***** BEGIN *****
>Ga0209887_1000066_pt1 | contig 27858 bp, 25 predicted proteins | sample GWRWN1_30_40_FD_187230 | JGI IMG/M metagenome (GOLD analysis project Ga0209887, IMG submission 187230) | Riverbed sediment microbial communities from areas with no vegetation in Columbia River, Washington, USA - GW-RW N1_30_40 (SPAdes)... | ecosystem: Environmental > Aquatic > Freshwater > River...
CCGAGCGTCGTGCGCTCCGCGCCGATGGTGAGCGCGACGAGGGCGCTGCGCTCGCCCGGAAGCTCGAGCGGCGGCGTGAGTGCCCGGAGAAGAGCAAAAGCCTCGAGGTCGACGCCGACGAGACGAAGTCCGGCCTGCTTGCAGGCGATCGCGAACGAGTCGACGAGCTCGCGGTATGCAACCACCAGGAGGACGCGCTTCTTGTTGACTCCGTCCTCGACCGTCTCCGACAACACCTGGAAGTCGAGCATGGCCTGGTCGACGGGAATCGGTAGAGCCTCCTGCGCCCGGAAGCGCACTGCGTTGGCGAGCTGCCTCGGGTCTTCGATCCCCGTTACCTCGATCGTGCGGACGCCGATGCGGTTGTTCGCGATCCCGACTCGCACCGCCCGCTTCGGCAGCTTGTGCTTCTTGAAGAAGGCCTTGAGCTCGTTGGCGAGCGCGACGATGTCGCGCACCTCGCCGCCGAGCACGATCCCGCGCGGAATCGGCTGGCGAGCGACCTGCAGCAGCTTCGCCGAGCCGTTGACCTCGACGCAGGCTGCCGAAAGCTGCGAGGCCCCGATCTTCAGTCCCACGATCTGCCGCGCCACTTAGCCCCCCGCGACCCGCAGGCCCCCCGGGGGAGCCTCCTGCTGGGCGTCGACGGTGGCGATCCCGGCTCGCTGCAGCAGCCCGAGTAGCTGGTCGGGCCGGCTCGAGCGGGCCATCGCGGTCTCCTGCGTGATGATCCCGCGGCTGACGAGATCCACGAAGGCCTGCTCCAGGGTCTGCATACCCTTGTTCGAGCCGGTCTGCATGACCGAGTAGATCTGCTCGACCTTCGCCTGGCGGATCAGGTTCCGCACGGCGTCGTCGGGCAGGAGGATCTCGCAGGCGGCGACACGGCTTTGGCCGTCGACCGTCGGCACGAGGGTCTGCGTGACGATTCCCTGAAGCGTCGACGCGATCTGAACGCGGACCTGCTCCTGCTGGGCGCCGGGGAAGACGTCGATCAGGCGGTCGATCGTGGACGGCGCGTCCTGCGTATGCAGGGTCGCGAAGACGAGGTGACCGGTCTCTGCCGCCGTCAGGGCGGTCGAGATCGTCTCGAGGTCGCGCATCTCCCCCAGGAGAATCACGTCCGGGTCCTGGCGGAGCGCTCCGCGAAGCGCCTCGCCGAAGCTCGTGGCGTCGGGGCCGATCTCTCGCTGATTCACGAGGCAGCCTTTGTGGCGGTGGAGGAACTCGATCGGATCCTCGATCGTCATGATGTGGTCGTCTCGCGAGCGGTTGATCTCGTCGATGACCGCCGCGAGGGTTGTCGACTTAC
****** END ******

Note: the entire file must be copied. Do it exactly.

>Ga0209887_1000066_pt1 | contig 27858 bp, 25 predicted proteins | sample GWRWN1_30_40_FD_187230 | JGI IMG/M metagenome (GOLD analysis project Ga0209887, IMG submission 187230) | Riverbed sediment microbial communities from areas with no vegetation in Columbia River, Washington, USA - GW-RW N1_30_40 (SPAdes)... | ecosystem: Environmental > Aquatic > Freshwater > River...
CCGAGCGTCGTGCGCTCCGCGCCGATGGTGAGCGCGACGAGGGCGCTGCGCTCGCCCGGAAGCTCGAGCGGCGGCGTGAGTGCCCGGAGAAGAGCAAAAGCCTCGAGGTCGACGCCGACGAGACGAAGTCCGGCCTGCTTGCAGGCGATCGCGAACGAGTCGACGAGCTCGCGGTATGCAACCACCAGGAGGACGCGCTTCTTGTTGACTCCGTCCTCGACCGTCTCCGACAACACCTGGAAGTCGAGCATGGCCTGGTCGACGGGAATCGGTAGAGCCTCCTGCGCCCGGAAGCGCACTGCGTTGGCGAGCTGCCTCGGGTCTTCGATCCCCGTTACCTCGATCGTGCGGACGCCGATGCGGTTGTTCGCGATCCCGACTCGCACCGCCCGCTTCGGCAGCTTGTGCTTCTTGAAGAAGGCCTTGAGCTCGTTGGCGAGCGCGACGATGTCGCGCACCTCGCCGCCGAGCACGATCCCGCGCGGAATCGGCTGGCGAGCGACCTGCAGCAGCTTCGCCGAGCCGTTGACCTCGACGCAGGCTGCCGAAAGCTGCGAGGCCCCGATCTTCAGTCCCACGATCTGCCGCGCCACTTAGCCCCCCGCGACCCGCAGGCCCCCCGGGGGAGCCTCCTGCTGGGCGTCGACGGTGGCGATCCCGGCTCGCTGCAGCAGCCCGAGTAGCTGGTCGGGCCGGCTCGAGCGGGCCATCGCGGTCTCCTGCGTGATGATCCCGCGGCTGACGAGATCCACGAAGGCCTGCTCCAGGGTCTGCATACCCTTGTTCGAGCCGGTCTGCATGACCGAGTAGATCTGCTCGACCTTCGCCTGGCGGATCAGGTTCCGCACGGCGTCGTCGGGCAGGAGGATCTCGCAGGCGGCGACACGGCTTTGGCCGTCGACCGTCGGCACGAGGGTCTGCGTGACGATTCCCTGAAGCGTCGACGCGATCTGAACGCGGACCTGCTCCTGCTGGGCGCCGGGGAAGACGTCGATCAGGCGGTCGATCGTGGACGGCGCGTCCTGCGTATGCAGGGTCGCGAAGACGAGGTGACCGGTCTCTGCCGCCGTCAGGGCGGTCGAGATCGTCTCGAGGTCGCGCATCTCCCCCAGGAGAATCACGTCCGGGTCCTGGCGGAGCGCTCCGCGAAGCGCCTCGCCGAAGCTCGTGGCGTCGGGGCCGATCTCTCGCTGATTCACGAGGCAGCCTTTGTGGCGGTGGAGGAACTCGATCGGATCCTCGATCGTCATGATGTGGTCGTCTCGCGAGCGGTTGATCTCGTCGATGACCGCCGCGAGGGTTGTCGACTTAC